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Supervisors approve rezoning requests in township

January 20, 2004|by RICHARD F. BELISLE

waynesboro@herald-mail.com

BLUE RIDGE SUMMIT, Pa. - Agricultural land for six more developments, mostly residential, was rezoned by the Washington Township Supervisors before a sparse audience Monday.

The action brings to nine the number of rezonings approved by the supervisors since December. They involve more than 1,000 acres for developments in the township's east end. Among them is a major shopping center to be anchored by a Wal-Mart SuperCenter.

The rezoning for the shopping center and two others were approved by the supervisors in December.

Most of the developments are for single-family and multi-family housing projects.

The supervisors obtained agreements from the developers to deed over a 100-foot strip of land through their properties for a relief route to be built around Pa. 16, the main east-west route through the township and borough of Waynesboro. The developers would build the road according to township specifications.

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The road will serve as an access road connecting all nine developments. It will run for about five miles and begin and end on Pa. 16 east and west of the borough.

Jerry Zeigler, code enforcement officer for the township, said the agreements represents about four miles of the five-mile relief road. The one-mile stretch remaining will be built at township expense.

Like the December meeting, Monday's was held at the Blue Ridge Fire Hall in anticipation of a large crowd, but the change of venue was not needed. About 30 people showed up Monday. Only a handful spoke Monday, mostly in opposition to the rezonings.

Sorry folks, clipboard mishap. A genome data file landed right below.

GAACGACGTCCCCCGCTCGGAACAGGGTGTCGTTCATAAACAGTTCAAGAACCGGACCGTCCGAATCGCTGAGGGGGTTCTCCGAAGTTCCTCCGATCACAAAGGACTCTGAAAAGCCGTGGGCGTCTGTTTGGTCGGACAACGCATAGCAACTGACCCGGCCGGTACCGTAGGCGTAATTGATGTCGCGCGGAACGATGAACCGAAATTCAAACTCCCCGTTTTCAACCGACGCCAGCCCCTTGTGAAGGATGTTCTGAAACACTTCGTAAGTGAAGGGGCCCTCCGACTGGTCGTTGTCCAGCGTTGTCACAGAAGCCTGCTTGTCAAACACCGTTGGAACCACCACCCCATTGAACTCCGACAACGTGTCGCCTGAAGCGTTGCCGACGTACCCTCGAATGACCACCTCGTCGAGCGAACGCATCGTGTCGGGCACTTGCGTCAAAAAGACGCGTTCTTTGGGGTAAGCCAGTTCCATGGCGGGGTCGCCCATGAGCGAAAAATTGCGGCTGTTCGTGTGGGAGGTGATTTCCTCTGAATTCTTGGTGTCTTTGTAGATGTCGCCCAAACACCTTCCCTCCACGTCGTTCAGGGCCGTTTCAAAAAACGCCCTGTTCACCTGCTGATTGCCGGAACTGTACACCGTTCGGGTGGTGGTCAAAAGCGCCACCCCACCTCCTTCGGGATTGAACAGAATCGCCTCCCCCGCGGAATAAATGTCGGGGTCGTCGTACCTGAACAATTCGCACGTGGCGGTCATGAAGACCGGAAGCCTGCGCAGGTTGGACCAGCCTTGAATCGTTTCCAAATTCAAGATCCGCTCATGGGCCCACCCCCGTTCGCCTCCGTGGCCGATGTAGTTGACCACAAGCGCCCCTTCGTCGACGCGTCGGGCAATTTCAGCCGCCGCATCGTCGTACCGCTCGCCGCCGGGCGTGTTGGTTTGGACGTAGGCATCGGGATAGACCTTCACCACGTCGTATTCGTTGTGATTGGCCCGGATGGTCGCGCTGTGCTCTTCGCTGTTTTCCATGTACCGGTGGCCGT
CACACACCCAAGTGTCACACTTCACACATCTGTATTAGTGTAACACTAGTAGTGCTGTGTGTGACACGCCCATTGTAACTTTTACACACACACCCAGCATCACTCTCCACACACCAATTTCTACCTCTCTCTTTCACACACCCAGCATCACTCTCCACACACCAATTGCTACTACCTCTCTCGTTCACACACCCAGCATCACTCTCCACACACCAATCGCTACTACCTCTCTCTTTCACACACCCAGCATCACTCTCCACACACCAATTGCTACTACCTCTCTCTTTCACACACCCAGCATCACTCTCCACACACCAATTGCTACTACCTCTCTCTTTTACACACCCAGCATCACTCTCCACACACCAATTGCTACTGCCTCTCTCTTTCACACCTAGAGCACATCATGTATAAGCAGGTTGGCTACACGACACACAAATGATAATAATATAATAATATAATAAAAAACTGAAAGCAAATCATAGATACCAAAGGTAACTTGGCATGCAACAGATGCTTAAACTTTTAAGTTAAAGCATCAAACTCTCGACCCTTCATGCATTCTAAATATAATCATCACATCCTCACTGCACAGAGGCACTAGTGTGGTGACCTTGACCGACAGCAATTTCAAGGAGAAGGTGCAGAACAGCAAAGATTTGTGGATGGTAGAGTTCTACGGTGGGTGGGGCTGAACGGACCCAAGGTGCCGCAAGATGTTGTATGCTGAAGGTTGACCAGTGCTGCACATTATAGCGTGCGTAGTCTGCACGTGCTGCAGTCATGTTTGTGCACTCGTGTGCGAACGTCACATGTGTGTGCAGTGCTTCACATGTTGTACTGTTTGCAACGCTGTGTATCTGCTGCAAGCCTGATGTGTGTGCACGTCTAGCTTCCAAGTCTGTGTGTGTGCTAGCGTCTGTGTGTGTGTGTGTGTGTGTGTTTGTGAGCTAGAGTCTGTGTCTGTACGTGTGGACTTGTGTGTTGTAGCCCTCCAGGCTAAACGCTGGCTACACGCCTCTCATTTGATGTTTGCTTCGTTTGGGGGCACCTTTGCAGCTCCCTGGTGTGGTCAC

Raymond Pirrello of Old Forge Road said his research showed that there is adequate housing, existing and under construction, to serve the needs of local residents, but developers are building homes for people from places such as Frederick, Md., and Gaithersburg, Md.

"There will never be enough homes for people who want to move here," Perrillo said. "In 10 years there will be no more farmland. Urban sprawl will keep on going as long as you (supervisors) keep on doing what you're doing.

"One day these developers will get into their Cadillacs, drive to Mercersburg (Pa.) and do the same thing to the farmland there."

Sam Welty, another citizen, said the relief road is needed to get traffic off Pa. 16, which can't handle the traffic that's on it now.

Rezoning requests approved Monday were:

  • Michael Knepper, 136 acres off Anthony Highway and Tomstown Road to R-1 single-family residential zoning, R-2 multi-family residential and a small tract to commercial zoning.

  • Pen Mar Properties, 96 acres on Gehr Road to R-1.

  • D. Curtis Mummert, 33 acres on Stottlemyer Road to R-2.

  • Waynesboro Country Club, Country Club Road, 16 acres to R-2.

  • Harry Buhrman, 113 acres on Gehr Road to R-1.

  • Twila K. Flohr and Carla C. Brandenberger, 170 acres on Eigenbrode Lane and Old Forge Road to R-1.


Christopher A. Firme, the supervisors' newest member, voted against all of the rezonings except for Waynesboro Country Club.

Firme, in a paper explaining reasons for his votes which he provided after the meeting, said the Country Club rezoning fits in with the club's open space plan.

In the paper, Firme cited various reasons for opposing the other five requests. They include lack of open space set aside, conflict with the township's comprehensive plan, lots being too small, poor access and traffic concerns.

Supervisor Richard Eigenbrode abstained from voting on three rezoning requests because of possible conflicts of interest, he said.

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